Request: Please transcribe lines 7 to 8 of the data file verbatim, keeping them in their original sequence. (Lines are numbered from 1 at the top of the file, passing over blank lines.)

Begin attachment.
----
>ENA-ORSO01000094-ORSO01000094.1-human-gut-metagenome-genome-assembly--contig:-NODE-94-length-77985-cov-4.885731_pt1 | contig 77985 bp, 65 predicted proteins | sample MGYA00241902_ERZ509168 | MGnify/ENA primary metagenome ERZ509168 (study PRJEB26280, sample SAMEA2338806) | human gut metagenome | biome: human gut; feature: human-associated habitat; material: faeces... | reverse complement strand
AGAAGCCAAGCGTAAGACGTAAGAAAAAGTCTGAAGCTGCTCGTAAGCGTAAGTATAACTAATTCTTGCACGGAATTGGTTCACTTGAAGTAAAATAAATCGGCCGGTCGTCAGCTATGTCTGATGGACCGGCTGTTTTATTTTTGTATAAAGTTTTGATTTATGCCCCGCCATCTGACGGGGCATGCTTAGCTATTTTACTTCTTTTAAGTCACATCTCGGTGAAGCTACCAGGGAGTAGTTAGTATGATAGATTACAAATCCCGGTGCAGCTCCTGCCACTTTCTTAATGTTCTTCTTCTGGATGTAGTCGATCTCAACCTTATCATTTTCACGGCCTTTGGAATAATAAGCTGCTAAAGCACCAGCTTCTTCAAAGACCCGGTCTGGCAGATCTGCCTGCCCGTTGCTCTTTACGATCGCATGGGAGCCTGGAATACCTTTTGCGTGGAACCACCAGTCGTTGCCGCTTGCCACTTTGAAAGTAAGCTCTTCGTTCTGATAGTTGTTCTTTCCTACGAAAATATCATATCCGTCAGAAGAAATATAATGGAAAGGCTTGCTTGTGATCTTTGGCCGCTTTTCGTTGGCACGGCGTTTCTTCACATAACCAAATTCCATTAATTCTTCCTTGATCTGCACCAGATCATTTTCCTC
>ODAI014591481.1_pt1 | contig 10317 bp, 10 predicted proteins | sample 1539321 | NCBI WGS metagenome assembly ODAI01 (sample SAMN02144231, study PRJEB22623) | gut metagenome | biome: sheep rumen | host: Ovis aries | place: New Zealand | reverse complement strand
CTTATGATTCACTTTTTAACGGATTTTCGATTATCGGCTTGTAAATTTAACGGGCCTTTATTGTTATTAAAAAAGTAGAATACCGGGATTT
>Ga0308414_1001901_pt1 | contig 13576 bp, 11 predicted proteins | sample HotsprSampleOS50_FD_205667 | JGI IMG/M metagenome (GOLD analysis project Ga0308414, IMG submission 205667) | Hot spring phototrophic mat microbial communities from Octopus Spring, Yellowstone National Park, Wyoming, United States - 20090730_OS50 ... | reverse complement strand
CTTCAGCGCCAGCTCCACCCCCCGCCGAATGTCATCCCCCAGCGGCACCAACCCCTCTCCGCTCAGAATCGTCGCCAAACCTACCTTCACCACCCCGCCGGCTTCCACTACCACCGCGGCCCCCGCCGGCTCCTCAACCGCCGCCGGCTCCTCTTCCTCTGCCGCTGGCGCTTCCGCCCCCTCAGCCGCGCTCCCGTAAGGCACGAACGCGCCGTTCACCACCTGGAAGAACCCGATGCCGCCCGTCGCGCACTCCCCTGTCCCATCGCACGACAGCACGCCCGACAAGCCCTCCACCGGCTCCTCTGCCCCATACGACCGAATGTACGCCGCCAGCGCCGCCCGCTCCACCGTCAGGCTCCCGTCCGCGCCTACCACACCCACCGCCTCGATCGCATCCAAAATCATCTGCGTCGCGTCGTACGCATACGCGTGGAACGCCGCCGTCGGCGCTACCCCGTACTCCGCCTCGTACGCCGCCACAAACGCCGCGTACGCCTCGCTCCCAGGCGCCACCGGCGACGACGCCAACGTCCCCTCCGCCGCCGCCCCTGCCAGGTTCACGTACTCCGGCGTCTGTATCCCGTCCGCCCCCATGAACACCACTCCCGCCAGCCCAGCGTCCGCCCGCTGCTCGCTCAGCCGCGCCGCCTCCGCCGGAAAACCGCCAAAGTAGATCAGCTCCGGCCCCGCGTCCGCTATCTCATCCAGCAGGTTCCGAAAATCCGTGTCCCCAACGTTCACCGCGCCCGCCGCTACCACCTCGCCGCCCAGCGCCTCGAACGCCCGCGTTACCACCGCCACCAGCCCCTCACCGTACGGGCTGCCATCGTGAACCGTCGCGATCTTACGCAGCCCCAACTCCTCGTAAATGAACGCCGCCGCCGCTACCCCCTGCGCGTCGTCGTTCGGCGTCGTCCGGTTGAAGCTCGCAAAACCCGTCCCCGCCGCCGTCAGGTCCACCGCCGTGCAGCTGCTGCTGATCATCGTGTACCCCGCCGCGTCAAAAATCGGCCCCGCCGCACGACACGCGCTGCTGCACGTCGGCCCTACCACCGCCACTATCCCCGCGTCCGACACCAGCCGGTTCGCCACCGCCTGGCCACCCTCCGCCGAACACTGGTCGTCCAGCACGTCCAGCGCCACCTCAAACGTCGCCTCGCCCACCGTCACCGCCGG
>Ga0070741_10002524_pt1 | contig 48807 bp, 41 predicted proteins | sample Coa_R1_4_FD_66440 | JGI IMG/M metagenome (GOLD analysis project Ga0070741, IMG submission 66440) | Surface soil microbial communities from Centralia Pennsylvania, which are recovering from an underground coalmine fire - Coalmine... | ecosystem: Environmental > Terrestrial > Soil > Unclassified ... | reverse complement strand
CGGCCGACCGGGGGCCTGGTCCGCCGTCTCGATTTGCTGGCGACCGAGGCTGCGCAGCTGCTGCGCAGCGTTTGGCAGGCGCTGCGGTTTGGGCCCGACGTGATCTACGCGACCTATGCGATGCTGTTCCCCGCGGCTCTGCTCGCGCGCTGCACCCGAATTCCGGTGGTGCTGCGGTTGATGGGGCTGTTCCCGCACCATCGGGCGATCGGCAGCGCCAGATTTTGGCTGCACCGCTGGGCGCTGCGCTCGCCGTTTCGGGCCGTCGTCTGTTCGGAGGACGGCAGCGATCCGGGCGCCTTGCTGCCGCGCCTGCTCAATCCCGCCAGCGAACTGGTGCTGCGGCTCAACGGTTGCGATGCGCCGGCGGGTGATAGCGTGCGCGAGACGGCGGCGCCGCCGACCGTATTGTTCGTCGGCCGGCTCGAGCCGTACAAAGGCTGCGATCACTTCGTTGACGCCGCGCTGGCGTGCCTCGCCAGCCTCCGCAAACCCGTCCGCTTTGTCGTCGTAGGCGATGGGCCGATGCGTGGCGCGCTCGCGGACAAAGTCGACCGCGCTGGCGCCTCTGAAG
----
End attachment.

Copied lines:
>Ga0070741_10002524_pt1 | contig 48807 bp, 41 predicted proteins | sample Coa_R1_4_FD_66440 | JGI IMG/M metagenome (GOLD analysis project Ga0070741, IMG submission 66440) | Surface soil microbial communities from Centralia Pennsylvania, which are recovering from an underground coalmine fire - Coalmine... | ecosystem: Environmental > Terrestrial > Soil > Unclassified ... | reverse complement strand
CGGCCGACCGGGGGCCTGGTCCGCCGTCTCGATTTGCTGGCGACCGAGGCTGCGCAGCTGCTGCGCAGCGTTTGGCAGGCGCTGCGGTTTGGGCCCGACGTGATCTACGCGACCTATGCGATGCTGTTCCCCGCGGCTCTGCTCGCGCGCTGCACCCGAATTCCGGTGGTGCTGCGGTTGATGGGGCTGTTCCCGCACCATCGGGCGATCGGCAGCGCCAGATTTTGGCTGCACCGCTGGGCGCTGCGCTCGCCGTTTCGGGCCGTCGTCTGTTCGGAGGACGGCAGCGATCCGGGCGCCTTGCTGCCGCGCCTGCTCAATCCCGCCAGCGAACTGGTGCTGCGGCTCAACGGTTGCGATGCGCCGGCGGGTGATAGCGTGCGCGAGACGGCGGCGCCGCCGACCGTATTGTTCGTCGGCCGGCTCGAGCCGTACAAAGGCTGCGATCACTTCGTTGACGCCGCGCTGGCGTGCCTCGCCAGCCTCCGCAAACCCGTCCGCTTTGTCGTCGTAGGCGATGGGCCGATGCGTGGCGCGCTCGCGGACAAAGTCGACCGCGCTGGCGCCTCTGAAG